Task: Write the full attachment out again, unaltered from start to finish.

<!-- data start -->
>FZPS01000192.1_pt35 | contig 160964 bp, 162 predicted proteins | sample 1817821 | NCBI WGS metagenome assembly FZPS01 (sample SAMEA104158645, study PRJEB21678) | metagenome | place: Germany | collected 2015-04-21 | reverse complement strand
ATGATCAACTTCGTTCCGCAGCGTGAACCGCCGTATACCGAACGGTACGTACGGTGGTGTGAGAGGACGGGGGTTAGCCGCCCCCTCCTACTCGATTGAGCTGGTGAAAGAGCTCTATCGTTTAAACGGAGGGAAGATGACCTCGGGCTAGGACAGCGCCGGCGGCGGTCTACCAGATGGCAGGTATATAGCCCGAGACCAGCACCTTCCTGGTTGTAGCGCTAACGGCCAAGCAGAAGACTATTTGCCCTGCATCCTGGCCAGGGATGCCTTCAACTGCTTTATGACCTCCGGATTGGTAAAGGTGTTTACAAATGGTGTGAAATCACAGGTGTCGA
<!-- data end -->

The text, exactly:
>FZPS01000192.1_pt35 | contig 160964 bp, 162 predicted proteins | sample 1817821 | NCBI WGS metagenome assembly FZPS01 (sample SAMEA104158645, study PRJEB21678) | metagenome | place: Germany | collected 2015-04-21 | reverse complement strand
ATGATCAACTTCGTTCCGCAGCGTGAACCGCCGTATACCGAACGGTACGTACGGTGGTGTGAGAGGACGGGGGTTAGCCGCCCCCTCCTACTCGATTGAGCTGGTGAAAGAGCTCTATCGTTTAAACGGAGGGAAGATGACCTCGGGCTAGGACAGCGCCGGCGGCGGTCTACCAGATGGCAGGTATATAGCCCGAGACCAGCACCTTCCTGGTTGTAGCGCTAACGGCCAAGCAGAAGACTATTTGCCCTGCATCCTGGCCAGGGATGCCTTCAACTGCTTTATGACCTCCGGATTGGTAAAGGTGTTTACAAATGGTGTGAAATCACAGGTGTCGA